Friday, November 19, 2010
Monday, November 8, 2010
Monday, October 11, 2010
Wednesday, September 29, 2010
At last I get to do some Glory work, the kind that changes the appearance and gives the illusion of significant progress. Funny how you can chip away at some little thing for hours or days and change nothing visually and then... The doors came from Rebuild Warehouse and the windows either came from there or someplace like it. There seem to be more of these recyclers popping up.
Habitat for Humanity is one nationwide example.
Sunday, September 26, 2010
Thursday, September 23, 2010
Thursday, September 16, 2010
Monday, September 13, 2010
With the skilled assistance of Ms.Donais an appreciable amount of wall area was covered with lime plaster. We even attempted a fresco of sorts which was to be a throw away but the owner, Kappy Laning, liked it so it stays. We used Red Top gauging plaster with a type S lime and mason's sand. I wanted to experiment with the gypsum to see how it handled. I bought some retarder just in case. At times it set up in fifteen minutes so we kept the batches small. There was very little cracking, just in areas where the plaster was put on thick or without pressure. The coats were thin, less than a quarter inch. We used prickly pear juice also. I'm not sure exactly how much it does but I like the idea and it doesn't seem to hurt. We put in a small amount of sticky rice soup since it seems to be the rage as well. No pozzolans this time.
Monday, August 30, 2010
I rounded up all the woven poly bags and pleaded with Diane, the neighbor that has horses, and began to transfer the perlite to the bags and place them in the dug out floor space. I found the larger sacks(23"x39") to be better than the common "sand bag" size(14x26). There I tamped them down, which was pretty easy. The perlite stays a little squishy but after filling the gaps between the bags and laying down the first layer of gravel things were satisfyingly solid. Subsequent tamped layers of damp,clayey soil and CR8 (crusher run) sharp gravel made things very sound.
Saturday, August 21, 2010
We are going to try Perlite as an insulator in a slightly below grade floor. I looked around here in DC and had marginal luck finding perlite or information about it. Somehow I found the Pennsylvania Perlite company and they answered all my questions. They have a plant in York, PA which is just under 100 miles from here so I rented a Uhaul trailer and went up. They can regulate the density of the product by varying the heat used to "pop" the raw material which comes from out west. I decided to use a density or around 7 to 8 lbs per cubic foot. It is called block fill and is used to insulate concrete block walls by filling the cavities. Ron, the site manager, told me that perlite is used in almost everything from paint to hand cleaners. I took some samples of different products. On the way back I found an oriental grocery store and bought sticky rice flour to try out lime/sticky rice plaster. Apparently it was used in the Great Wall and recently some scientists studied it to see what the reaction is that makes it harder and more impermeable. Near as I can tell the rice soup affects crystal formation in the lime. I am also trying some pre-popped perlite with lime putty to see if has any pozzolanic properties.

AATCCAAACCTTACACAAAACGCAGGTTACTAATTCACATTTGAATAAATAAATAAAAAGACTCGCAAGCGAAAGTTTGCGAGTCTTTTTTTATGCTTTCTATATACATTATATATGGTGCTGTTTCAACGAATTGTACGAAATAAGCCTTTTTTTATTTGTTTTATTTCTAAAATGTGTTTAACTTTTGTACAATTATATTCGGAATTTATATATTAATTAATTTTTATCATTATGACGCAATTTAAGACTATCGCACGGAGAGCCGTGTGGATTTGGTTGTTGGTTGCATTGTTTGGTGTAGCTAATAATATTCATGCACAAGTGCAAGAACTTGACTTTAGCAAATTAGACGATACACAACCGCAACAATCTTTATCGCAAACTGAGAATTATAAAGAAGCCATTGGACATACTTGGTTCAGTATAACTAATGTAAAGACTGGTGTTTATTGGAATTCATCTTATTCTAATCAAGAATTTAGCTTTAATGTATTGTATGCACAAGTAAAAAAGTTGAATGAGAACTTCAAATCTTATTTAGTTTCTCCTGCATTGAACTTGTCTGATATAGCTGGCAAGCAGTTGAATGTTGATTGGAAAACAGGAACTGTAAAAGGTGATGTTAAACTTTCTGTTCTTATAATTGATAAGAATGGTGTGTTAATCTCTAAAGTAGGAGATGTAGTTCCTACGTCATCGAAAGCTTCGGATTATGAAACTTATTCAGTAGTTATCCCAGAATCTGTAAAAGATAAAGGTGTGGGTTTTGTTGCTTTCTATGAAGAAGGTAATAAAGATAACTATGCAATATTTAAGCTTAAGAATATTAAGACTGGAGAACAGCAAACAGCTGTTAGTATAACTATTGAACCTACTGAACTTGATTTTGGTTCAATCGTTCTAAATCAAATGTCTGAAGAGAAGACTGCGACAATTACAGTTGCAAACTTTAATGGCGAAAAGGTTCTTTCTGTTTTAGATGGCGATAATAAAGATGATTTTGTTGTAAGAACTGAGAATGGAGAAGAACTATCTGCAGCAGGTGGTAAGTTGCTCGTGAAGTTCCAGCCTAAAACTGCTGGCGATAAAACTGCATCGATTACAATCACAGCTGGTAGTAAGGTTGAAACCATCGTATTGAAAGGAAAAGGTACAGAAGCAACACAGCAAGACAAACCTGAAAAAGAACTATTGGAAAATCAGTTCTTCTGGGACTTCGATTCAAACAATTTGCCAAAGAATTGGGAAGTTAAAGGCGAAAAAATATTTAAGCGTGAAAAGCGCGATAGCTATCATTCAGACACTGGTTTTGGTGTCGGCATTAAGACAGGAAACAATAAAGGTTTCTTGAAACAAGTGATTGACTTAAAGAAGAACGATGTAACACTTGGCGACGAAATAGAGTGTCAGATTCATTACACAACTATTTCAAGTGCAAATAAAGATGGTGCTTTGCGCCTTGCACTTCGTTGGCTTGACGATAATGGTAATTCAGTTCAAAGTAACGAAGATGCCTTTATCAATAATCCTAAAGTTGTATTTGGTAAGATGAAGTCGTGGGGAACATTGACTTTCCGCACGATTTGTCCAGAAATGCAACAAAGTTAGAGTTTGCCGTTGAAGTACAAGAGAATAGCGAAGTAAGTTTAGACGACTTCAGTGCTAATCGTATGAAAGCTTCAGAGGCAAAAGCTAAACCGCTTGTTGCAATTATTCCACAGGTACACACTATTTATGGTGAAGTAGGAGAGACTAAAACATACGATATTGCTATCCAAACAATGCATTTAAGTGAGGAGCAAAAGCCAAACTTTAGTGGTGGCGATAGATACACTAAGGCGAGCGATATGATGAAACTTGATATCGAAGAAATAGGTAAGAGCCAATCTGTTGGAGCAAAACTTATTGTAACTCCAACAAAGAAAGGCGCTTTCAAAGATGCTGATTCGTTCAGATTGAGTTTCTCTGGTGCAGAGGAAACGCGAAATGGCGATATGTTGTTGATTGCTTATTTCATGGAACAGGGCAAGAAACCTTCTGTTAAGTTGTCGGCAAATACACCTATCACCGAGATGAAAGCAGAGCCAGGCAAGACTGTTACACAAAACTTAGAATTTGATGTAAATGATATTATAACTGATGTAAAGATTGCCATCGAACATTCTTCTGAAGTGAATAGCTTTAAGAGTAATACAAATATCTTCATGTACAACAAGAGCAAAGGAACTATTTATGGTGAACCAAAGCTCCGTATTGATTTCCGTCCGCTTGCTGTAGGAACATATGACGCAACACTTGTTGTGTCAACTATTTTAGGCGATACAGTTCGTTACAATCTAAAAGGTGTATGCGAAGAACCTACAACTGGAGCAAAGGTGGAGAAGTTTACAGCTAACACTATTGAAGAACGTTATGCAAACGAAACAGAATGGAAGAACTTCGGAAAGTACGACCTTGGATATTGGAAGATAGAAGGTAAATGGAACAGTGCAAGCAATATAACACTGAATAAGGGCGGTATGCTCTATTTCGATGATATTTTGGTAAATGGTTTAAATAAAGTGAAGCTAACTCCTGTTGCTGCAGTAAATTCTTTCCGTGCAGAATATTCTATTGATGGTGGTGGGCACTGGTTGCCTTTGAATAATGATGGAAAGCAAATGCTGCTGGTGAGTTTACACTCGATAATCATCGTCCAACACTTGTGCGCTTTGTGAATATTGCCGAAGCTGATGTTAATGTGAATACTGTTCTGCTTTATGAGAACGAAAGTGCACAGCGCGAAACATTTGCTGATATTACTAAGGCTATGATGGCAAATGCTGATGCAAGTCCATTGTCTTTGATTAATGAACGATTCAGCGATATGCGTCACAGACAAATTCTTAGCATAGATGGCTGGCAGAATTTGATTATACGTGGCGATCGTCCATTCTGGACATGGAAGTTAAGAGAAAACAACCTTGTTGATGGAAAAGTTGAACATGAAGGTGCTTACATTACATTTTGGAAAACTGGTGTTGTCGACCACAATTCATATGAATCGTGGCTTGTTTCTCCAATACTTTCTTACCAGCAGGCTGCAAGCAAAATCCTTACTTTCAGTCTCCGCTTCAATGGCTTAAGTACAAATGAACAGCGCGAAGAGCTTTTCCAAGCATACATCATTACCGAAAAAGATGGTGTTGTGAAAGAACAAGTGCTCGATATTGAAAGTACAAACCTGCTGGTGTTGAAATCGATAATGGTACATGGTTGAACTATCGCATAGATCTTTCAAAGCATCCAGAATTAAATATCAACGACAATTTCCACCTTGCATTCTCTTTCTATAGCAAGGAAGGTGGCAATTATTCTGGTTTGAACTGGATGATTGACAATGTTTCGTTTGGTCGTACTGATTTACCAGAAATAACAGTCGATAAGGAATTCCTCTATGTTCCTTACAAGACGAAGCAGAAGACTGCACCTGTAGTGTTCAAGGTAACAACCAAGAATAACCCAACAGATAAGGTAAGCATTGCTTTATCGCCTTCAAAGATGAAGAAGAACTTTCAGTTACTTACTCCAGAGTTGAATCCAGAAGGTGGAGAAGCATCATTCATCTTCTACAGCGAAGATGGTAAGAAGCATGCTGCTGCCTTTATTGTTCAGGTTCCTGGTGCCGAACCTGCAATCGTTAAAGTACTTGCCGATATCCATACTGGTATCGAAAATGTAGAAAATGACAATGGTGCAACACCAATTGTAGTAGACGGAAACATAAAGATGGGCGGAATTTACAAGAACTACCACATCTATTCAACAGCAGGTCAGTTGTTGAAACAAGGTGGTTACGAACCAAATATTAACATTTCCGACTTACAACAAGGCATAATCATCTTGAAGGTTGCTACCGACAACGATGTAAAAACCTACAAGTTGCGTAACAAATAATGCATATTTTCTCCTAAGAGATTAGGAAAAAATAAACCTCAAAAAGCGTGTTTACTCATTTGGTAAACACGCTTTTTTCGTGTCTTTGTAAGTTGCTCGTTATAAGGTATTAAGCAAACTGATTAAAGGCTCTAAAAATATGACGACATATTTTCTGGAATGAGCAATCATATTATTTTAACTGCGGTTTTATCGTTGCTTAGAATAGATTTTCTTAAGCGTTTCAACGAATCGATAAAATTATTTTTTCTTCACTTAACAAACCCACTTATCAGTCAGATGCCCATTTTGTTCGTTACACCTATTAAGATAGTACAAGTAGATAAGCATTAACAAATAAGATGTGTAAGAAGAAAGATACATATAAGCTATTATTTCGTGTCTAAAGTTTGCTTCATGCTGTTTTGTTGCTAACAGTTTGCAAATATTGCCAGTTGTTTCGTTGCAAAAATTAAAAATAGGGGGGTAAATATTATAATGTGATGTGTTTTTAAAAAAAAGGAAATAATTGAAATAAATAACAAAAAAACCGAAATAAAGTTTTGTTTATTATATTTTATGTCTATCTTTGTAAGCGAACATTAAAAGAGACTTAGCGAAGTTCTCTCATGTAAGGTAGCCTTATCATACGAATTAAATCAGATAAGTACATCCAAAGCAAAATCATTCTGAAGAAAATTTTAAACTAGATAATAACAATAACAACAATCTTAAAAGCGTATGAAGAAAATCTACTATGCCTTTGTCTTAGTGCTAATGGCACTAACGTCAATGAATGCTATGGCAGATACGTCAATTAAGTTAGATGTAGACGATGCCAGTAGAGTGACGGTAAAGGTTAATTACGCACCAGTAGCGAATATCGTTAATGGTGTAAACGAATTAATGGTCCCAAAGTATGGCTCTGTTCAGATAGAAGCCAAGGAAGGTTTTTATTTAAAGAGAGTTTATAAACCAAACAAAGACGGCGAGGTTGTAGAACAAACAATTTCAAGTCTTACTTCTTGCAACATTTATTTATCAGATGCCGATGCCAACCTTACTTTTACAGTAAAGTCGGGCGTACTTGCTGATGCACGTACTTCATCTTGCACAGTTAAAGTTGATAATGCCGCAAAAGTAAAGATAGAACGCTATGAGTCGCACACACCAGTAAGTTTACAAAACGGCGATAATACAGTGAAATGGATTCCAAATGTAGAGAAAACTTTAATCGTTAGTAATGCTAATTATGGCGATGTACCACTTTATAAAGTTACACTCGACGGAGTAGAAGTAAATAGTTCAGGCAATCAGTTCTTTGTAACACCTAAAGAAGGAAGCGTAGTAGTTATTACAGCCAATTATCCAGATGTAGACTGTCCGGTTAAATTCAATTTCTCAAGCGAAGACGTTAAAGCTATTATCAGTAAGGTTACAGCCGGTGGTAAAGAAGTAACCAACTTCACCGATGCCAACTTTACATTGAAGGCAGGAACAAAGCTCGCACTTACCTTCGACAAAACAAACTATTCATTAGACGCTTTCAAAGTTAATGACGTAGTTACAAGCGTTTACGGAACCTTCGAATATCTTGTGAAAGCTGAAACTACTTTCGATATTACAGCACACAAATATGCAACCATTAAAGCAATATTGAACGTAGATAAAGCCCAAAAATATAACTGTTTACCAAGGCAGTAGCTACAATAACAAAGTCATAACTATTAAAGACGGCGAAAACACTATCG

Wednesday, July 7, 2010
I put up the last of the diet bales and Kappy filled in the gaps with cob/slip straw. They are held in with bale twine and roofing nails. We put up a big fan to help dry things out. It has been around 100 degrees and mildly humid. Not bad working in the shade.
Friday, July 2, 2010
We put up the skinny wall yesterday. The combination of chicken wire and a couple of horizontal 1x4s made the wall very stable. Kappy has been mixing and applying cob patch between bales. I was able to get two skinny bales out of one normal bale. The straw near the edges was just too unstable. Before cutting with the Woodmizer I tied an additional string on each mini bale.
Wednesday, June 30, 2010
I am going to try filling in a 2x6 wall with sections of bale. I have done this kind of cutting before with an electric chainsaw but since we have a Wood Mizer on site I think I'll use it. I tried one bale and only lost the first cut. I think it will be tough to get three cuts out of one bale. Two in the center part seems more likely. Lots of straw for cob and plaster left over. Plan is to put up chicken wire on one side and tie bales to it as well as to each other and to the studs. Once plastered it should be bomb proof
Friday, June 25, 2010
Sunday, June 13, 2010
Saturday, May 22, 2010
I found some nice windows at the Rebuild Warehouse in northern Virginia , just south of DC. They were sets of three, 16" wide by 48" tall and easily separated. I also found a screen door , some nice 2x6s and I forget what else. I had also gone to the Habitat for Humanity Restore and found a very nice set of french doors, the kind with real mullions.
.We are blessed with many fine stores selling recovered building materials here in the greater DC area. So now I am sifting through all the lumber laying around from the Ecohouse move and some obsessive sawmilling a long time ago. Its either dig it out or the poison ivy takes over the stacks. It feels real good not to go to Homey's.
Sunday, May 9, 2010
I am joining the two buildings now. The beams are left over from the Ecohouse move last year. They are 6x6 we cut with the woodmizer from tulip poplar at Romey Pittman's family land. There will be clerestory windows north and south sides to bring in as much light as possible. The studio weathered a harsh DC winter with no problems beyond a gutter ripped off by record snow.